Meeting Cards In The Age Of Moderation

A new report out on commercial card spending notes that 2009 is the first year since purchasing cards were introduced to see a drop in overall spending. In fact, it was a year of decline for the commercial card industry on the whole, which, for more than a decade has posted double-digit spending growth figures.
According to the report, "this explosive growth was driven mainly by the administrative cost savings that card programs were able to deliver. Throughout the decade, as complementary technologies such as program management systems improved, card programs delivered still greater costs savings by improving transparency of spend, particularly in the area of MRO and T&E related purchasing. Taken together, these benefits sparked a secular movement away from costlier paper-based purchasing to more efficient electronic purchasing."

After reading this, I can't help but think how meeting cards -- as part of a comprehensive strategic meetings management program (SMMP) -- have helped countless numbers of companies:

a) discover the scope of their meetings spend separate from T&E,
b) use the data to create policies and rules around purchasing to implement more control,
c) apply what they've learned to increase bargaining power with their meetings suppliers.

Further, meeting cards linked to SMMP technology are powerful tools to help reduce administrative processes, such as budgeting and reconciliation of supplier bills.  Card data is pretty solid in the eyes of the CFO, too, and auditors also like the ability to track spend that is documented.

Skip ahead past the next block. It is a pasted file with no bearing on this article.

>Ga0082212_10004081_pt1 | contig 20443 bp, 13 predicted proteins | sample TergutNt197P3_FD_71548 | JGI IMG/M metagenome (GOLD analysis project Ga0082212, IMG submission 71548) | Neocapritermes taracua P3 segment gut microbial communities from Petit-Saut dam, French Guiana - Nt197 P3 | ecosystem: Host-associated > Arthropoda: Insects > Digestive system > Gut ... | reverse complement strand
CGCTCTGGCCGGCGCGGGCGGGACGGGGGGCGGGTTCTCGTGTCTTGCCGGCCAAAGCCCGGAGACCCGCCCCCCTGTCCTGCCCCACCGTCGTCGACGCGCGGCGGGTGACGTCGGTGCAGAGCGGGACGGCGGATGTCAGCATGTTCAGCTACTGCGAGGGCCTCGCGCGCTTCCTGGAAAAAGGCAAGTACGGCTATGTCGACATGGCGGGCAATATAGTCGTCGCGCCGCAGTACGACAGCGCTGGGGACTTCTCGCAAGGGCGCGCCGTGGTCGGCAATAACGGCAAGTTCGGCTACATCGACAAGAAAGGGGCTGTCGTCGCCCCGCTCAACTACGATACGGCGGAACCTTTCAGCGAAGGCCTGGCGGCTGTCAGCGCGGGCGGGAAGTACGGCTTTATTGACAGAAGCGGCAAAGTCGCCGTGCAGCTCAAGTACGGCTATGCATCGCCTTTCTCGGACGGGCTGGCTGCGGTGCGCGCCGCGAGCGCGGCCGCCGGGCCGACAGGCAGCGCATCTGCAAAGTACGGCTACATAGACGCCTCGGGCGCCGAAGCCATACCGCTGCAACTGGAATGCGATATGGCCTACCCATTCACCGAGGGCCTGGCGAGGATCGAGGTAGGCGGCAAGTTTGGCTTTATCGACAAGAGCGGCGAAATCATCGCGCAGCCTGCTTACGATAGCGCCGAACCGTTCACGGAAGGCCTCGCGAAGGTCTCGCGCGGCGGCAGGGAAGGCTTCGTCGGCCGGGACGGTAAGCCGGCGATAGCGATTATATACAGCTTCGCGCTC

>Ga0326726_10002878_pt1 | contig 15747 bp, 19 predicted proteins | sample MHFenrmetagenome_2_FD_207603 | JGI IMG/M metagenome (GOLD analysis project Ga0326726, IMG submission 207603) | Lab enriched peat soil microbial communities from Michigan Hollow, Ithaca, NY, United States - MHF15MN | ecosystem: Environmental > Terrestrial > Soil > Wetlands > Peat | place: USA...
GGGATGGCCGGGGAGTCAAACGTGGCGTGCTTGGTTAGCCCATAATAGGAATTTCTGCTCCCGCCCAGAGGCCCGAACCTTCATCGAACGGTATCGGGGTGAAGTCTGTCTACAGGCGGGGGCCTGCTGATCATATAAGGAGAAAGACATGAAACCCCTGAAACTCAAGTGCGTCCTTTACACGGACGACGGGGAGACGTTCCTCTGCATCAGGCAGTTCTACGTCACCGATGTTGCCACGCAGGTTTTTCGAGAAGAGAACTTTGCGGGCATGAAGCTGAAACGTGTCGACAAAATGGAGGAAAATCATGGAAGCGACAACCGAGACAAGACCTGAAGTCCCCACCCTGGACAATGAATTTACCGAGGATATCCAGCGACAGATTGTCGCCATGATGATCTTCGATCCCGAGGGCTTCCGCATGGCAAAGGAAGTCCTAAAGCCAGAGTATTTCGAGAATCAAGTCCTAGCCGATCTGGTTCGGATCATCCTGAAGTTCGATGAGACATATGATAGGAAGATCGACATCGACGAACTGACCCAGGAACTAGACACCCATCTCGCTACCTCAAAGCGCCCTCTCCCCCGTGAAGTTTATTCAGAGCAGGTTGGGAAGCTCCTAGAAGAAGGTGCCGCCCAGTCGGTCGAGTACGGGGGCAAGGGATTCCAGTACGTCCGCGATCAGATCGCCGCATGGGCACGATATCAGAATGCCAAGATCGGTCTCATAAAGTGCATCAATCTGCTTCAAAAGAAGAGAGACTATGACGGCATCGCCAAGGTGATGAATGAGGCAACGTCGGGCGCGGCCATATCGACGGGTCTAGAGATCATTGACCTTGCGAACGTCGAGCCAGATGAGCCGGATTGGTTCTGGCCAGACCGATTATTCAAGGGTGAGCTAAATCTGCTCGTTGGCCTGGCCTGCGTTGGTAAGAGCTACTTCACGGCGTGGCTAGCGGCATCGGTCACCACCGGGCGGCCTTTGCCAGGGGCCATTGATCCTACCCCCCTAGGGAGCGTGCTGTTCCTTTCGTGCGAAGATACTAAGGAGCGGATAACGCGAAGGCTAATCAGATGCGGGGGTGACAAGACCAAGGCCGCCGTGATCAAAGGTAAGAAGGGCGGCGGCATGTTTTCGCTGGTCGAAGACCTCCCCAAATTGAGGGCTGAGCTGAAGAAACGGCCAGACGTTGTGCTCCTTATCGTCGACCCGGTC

I'm afraid the report, published in the online publication Commercial Payments International  doesn't offer too rosy a picture of recovery for spending. It says spend won't keep pace with GDP growth. Not great news for card companies.

But T&E restrictions and purchasing policies that companies have implemented and strengthened won't be abandoned, either. And as I've said many times before, that's good news. The focus -- even when good times return -- will remain on strategic management of spend, whether it's on T&E, meetings or widgets.  Ultimately, I think the power of cards as spend management tools will once again drive up spending levels.

Commercial cards are the instruments of purchasing power that employees hold in their hands -- the first line of defense in spend control. And, when the transaction is complete, cards are the great provider of data that companies need to manage costs. And, in the case of meeting cards, companies can add extra power to the cards by integrating them into their overall SMMP. 

The best news about all of this is that if you are in danger of paying a claw back to your credit card provider, due to travel freezes negatively impacting your card spend thresholds for an annual incentive pay out, then issuing meeting cards and funneling their spend volume through your card program may actually help you to meet your basis point hurdles and earn an annual incentive, or at minimum, pay less of a claw back to your card provider. Having managed a very large multinational card program prior to my new life at StarCite, this is an area that you can definitely leverage to your company’s advantage.

Kevin Iwamoto is vice president of enterprise strategy at StarCite. This post is syndicated from his blog, Strategic Meetings Management